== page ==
Is it possible to grow an economy, paying attention to exclusion and inequality: inclusive prosperity? A Harvard professor believes that we could move away from what he describes as a perverted Keynesian model; yawn, take a look: Reference

The hemline index: my secretaries tell me – God forbid that I should look – that mid-calf dresses are the rage. That hardship (no pun intended) should go together with dropping hemlines is almost too much to bear… Reference



Kouga will embark on the construction of a plastic road, the first in Africa: plastic waste is pelletised and added to the tarmac mix used for paving the road. If this initiative works, it should be supported.

Much has been made of the truly dismal RMB/BER business confidence index that has fallen to 28 points in the first quarter of this year. Statistically 7/10 business persons are negative about the South African economic prospects. How does one achieve growth when three quarters of those, who are supposed to drive this, have no faith?

Which are the world’s best wines by country? Take a look: Reference



Inclusionary housing: the city of Joburg approved regulations which provide that any development application, for 20 dwelling units or more, must include a minimum of 30% of the total units, set aside for inclusionary housing. If one reads the definitions, the term means a dedication of such units to low income and low middle-income households. Reference

Has Nedbank created a private sale platform for their customers? Judge for yourself: Reference
Compare this to the hoohah created by a similar FNB offering: Reference

Apparently the EAAB has launched a transformation initiative in terms of which (estate agent) PDA individuals are exempted from keeping trust funds and being subjected to audits: Reference



The Legal Practice Council has issued a notice that the Afrikaans-language tests for prospective attorneys and advocates are to be scrapped. The current admission exams will be the last to be offered in Afrikaans. The two remaining universities offering the LLB degree in Afrikaans, Stellenbosch and North-West,, are in the process of scaling down their Afrikaans offering. Whatever; the fact is that one needs a common language in our courts and that, like business, English will become the de facto standard.

Who to sue? Who does one sue when your child is injured on a school’s premises while attending a fashion show organised by someone else? The finding was that the claimant should have sued the organiser and not the school.

Postnuptial agreements: unregistered postnuptial agreements, bind only the parties who signed them but not others. In this case a husband undertook to maintain his spouse and acknowledged that she was entitled to ½ of his estate. No mention of divorce was made. A prior court held the husband to his undertaking on divorce. On appeal, the SCA held that this undertaking was not given in contemplation of divorce and struck the prior order down.
Mans v Mans SCA, not yet available onSaflii; ask me for a copy (kindly made available to me by adv. Crots).

Where a plaintiff is unconscious and all his physical needs had been taken care of, the truth of the matter is that it is not possible to compensate him for his loss. It is like paying a dead person money in order to compensate him for the loss of his life.
I have an article by Pauw on this topic following the case of NK v MEC for Health: Reference Ask me for a copy.



I love therapy! There’s nothing like talking to someone who has no emotional tie to your life. Mendes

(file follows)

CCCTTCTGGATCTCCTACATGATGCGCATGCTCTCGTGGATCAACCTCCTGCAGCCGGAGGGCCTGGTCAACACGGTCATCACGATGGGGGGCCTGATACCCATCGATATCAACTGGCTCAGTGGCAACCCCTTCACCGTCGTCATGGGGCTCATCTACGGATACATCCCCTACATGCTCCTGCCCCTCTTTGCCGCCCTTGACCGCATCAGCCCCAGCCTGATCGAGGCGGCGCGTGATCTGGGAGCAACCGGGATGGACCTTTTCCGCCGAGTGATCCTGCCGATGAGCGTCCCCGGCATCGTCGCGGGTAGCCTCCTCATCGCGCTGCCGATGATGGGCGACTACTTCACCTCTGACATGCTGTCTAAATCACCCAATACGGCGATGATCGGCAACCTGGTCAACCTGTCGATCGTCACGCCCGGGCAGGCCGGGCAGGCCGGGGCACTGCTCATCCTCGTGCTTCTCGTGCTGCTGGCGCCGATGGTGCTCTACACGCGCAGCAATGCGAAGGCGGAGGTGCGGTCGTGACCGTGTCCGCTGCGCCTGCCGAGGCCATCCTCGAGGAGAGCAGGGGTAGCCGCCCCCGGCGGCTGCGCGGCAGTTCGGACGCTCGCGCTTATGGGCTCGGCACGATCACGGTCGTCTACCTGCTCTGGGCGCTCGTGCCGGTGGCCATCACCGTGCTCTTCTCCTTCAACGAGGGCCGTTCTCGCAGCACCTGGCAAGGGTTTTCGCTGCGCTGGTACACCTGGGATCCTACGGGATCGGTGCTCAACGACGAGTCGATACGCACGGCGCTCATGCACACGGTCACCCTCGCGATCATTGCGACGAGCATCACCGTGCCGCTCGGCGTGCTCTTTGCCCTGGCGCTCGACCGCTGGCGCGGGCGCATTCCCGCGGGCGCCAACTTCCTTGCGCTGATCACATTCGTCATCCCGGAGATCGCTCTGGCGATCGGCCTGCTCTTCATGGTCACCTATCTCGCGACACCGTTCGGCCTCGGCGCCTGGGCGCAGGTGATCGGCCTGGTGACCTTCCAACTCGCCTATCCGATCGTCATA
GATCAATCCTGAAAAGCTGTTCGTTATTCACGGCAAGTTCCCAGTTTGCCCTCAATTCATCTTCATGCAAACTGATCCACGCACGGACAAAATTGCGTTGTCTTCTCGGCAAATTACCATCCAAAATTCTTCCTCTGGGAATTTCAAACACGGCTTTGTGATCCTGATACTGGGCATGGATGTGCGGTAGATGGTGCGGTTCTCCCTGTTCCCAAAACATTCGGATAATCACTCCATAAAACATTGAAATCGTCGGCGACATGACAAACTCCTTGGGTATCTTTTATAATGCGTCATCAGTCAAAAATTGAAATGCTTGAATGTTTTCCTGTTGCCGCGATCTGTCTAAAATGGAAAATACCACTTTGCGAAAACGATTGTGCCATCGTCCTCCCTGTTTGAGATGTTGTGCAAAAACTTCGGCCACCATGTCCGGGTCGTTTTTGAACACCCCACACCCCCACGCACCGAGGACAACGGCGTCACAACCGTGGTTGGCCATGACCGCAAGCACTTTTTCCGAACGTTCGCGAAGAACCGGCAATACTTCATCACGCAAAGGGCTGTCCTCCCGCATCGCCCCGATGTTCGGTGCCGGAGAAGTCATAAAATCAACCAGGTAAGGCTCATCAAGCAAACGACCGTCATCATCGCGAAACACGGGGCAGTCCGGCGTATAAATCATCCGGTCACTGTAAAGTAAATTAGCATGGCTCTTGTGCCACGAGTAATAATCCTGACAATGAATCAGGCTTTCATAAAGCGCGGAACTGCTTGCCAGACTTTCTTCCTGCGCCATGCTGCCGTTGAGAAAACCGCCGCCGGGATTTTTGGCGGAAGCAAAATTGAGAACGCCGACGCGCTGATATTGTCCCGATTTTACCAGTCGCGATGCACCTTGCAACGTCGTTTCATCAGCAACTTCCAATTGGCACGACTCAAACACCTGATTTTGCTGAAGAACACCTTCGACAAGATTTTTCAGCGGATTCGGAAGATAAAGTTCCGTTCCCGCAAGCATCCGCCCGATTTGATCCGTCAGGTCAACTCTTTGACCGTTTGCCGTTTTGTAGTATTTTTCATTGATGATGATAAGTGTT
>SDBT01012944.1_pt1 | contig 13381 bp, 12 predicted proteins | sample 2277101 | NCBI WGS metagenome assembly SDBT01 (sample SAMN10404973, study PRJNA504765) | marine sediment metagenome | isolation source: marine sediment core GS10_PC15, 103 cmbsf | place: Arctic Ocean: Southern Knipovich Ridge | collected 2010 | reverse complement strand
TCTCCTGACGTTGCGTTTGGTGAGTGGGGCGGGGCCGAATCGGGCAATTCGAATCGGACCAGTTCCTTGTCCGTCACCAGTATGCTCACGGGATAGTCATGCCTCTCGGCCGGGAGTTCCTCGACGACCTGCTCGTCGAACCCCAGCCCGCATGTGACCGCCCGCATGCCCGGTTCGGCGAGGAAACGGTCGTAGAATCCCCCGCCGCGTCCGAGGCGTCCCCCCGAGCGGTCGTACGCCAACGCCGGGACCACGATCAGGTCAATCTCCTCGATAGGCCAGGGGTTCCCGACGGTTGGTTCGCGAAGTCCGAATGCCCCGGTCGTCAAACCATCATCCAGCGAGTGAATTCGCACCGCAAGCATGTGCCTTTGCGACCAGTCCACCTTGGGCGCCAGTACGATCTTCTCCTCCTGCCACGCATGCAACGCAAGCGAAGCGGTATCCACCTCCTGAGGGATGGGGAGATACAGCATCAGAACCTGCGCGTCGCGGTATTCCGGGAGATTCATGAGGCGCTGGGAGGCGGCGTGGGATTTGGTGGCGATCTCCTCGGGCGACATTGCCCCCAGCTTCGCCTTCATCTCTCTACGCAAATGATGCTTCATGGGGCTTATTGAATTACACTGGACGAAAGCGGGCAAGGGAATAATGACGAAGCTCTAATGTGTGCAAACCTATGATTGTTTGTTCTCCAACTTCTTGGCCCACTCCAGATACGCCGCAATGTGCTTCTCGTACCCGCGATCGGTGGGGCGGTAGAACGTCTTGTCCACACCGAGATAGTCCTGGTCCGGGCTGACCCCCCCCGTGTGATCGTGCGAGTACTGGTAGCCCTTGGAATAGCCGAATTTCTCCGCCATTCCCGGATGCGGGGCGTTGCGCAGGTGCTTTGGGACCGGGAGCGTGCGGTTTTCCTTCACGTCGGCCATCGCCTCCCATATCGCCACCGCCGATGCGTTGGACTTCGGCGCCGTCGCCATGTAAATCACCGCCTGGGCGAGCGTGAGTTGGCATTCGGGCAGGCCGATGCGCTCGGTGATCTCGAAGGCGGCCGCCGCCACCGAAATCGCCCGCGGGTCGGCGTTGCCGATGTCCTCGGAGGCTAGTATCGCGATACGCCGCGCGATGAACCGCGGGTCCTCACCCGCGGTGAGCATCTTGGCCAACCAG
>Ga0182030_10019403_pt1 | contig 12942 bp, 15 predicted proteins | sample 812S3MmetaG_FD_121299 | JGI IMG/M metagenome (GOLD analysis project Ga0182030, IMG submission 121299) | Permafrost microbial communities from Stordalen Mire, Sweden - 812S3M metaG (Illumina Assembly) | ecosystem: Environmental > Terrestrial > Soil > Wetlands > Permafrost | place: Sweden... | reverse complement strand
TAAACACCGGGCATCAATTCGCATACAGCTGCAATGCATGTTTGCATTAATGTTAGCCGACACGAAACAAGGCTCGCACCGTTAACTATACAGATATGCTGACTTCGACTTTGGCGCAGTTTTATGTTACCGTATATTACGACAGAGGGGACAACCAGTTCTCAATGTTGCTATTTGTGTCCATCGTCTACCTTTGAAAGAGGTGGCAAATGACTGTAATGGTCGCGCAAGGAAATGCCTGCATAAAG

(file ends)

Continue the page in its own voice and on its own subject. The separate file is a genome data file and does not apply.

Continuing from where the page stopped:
Racism may be defined as discrimination directed against someone of a different race based on a belief that one’s own race is superior. This week past, two black guys had a go at each other after one call the other a QuaQua k*f**r. MEC Faith Mazibuko was taped screaming abuse at presumably a mixed audience. Racism? Not strictly speaking; hate speech, abuse of power; probably.

Faith: a storm in a teacup as brewing on the subject of the regulation of sangomas via the Traditional Health Practitioners At. The proposal holds that such a practitioner should hold a certificate issued by the state. I will be most interested to see on what basis such certificates are issued? Factually traditional healing would appear to work as much by faith as by the actual potions administered? Yet, there may be something in what these guys do: an avo farmer I knew in the Soupansberg area, would hold intermittent public feasts at which a highly rated, imported sangoma cast a spell on his lands. He swore that it worked – even to the extent that the monkeys would avoid his lands!

Sometimes the effontry displayed by those who lead us is breathtaking. Our Icasa chair was sentenced to 20 years in prison for fraud and money-laundering. His attorney accepted the verdict but made representations why, despite the conviction, the chairman should not be removed from his post. Duh!

All equal? This week past the Council of Education Ministers announced that it was phasing out the modularisation of matric examinations; i.e. allowing a matric pupil to write his final exams over two years. I confess to having mixed feelings about this. That allowing a pupil to write the same exam as another having twice the time, can certainly not produce results which are on par. If one extrapolates this to postgraduate study: is a full-time masters degree equal to a part-time masters done over several years? This is an awkward question as the one test favours the ability to produce/reproduce information and the other restricts this on a time basis.

An interesting aside is one in which adversaries, faced by the British Army, was rated; at the top of the pile is the Gurka, which have been integrated into the British Army to this day. A close second are the Maori of New Zealand: it required a force of 4.5 times greater to subdue them.